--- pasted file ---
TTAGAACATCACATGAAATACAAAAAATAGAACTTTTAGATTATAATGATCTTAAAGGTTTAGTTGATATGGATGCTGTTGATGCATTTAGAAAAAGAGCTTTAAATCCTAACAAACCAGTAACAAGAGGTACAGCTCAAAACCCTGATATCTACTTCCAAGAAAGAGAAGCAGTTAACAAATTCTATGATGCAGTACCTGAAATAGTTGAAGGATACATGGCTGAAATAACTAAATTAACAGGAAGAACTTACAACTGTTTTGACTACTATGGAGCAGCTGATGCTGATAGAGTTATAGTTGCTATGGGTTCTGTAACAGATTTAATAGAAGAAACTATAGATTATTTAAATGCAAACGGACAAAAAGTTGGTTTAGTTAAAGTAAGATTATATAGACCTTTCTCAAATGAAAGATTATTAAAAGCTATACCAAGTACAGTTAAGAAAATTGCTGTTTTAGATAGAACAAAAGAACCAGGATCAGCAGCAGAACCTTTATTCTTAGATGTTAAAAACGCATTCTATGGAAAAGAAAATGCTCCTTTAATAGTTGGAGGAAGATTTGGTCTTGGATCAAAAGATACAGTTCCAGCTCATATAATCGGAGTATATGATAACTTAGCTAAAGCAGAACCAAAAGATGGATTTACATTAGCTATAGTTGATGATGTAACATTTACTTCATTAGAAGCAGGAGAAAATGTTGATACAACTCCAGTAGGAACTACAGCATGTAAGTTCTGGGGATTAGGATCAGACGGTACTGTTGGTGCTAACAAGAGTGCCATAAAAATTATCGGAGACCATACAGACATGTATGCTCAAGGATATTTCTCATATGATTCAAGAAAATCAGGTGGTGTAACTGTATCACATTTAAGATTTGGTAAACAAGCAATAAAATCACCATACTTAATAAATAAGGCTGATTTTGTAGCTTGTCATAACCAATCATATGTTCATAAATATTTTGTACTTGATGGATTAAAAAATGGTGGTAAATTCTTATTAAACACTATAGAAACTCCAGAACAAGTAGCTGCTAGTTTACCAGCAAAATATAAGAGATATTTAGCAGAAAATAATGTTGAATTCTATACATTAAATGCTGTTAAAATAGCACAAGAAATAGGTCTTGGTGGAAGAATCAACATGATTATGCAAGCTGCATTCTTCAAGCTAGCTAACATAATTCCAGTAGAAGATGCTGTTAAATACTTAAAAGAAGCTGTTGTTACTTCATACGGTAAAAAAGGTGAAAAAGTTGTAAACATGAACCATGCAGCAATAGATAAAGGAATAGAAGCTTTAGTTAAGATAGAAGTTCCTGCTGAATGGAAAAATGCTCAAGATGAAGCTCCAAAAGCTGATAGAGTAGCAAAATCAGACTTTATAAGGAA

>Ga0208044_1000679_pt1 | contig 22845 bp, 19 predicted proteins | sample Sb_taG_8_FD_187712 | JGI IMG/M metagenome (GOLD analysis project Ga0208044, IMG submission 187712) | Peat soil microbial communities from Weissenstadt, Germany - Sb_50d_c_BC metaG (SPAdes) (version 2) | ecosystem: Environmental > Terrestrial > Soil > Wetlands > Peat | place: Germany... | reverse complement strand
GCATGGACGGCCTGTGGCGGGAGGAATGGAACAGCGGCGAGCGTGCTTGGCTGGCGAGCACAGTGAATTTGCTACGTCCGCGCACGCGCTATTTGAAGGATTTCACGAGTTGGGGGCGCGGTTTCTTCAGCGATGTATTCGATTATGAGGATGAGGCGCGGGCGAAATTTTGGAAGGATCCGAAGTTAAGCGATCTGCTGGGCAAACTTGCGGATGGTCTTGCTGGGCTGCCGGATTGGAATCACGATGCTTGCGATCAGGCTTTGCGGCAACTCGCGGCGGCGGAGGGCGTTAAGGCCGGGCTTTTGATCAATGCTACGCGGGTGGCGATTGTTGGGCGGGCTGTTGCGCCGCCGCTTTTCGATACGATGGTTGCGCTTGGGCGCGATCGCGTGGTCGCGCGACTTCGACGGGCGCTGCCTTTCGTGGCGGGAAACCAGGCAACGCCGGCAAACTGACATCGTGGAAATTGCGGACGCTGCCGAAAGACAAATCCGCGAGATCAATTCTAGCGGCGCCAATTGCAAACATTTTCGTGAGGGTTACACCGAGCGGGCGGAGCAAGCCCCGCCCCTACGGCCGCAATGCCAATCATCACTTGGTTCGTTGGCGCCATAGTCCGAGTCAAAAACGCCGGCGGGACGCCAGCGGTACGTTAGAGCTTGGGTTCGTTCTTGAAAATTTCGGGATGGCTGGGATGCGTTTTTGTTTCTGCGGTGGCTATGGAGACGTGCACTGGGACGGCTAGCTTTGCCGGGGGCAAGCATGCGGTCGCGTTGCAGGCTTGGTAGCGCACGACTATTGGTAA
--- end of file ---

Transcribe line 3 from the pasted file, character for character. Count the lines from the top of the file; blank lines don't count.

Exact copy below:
GCATGGACGGCCTGTGGCGGGAGGAATGGAACAGCGGCGAGCGTGCTTGGCTGGCGAGCACAGTGAATTTGCTACGTCCGCGCACGCGCTATTTGAAGGATTTCACGAGTTGGGGGCGCGGTTTCTTCAGCGATGTATTCGATTATGAGGATGAGGCGCGGGCGAAATTTTGGAAGGATCCGAAGTTAAGCGATCTGCTGGGCAAACTTGCGGATGGTCTTGCTGGGCTGCCGGATTGGAATCACGATGCTTGCGATCAGGCTTTGCGGCAACTCGCGGCGGCGGAGGGCGTTAAGGCCGGGCTTTTGATCAATGCTACGCGGGTGGCGATTGTTGGGCGGGCTGTTGCGCCGCCGCTTTTCGATACGATGGTTGCGCTTGGGCGCGATCGCGTGGTCGCGCGACTTCGACGGGCGCTGCCTTTCGTGGCGGGAAACCAGGCAACGCCGGCAAACTGACATCGTGGAAATTGCGGACGCTGCCGAAAGACAAATCCGCGAGATCAATTCTAGCGGCGCCAATTGCAAACATTTTCGTGAGGGTTACACCGAGCGGGCGGAGCAAGCCCCGCCCCTACGGCCGCAATGCCAATCATCACTTGGTTCGTTGGCGCCATAGTCCGAGTCAAAAACGCCGGCGGGACGCCAGCGGTACGTTAGAGCTTGGGTTCGTTCTTGAAAATTTCGGGATGGCTGGGATGCGTTTTTGTTTCTGCGGTGGCTATGGAGACGTGCACTGGGACGGCTAGCTTTGCCGGGGGCAAGCATGCGGTCGCGTTGCAGGCTTGGTAGCGCACGACTATTGGTAA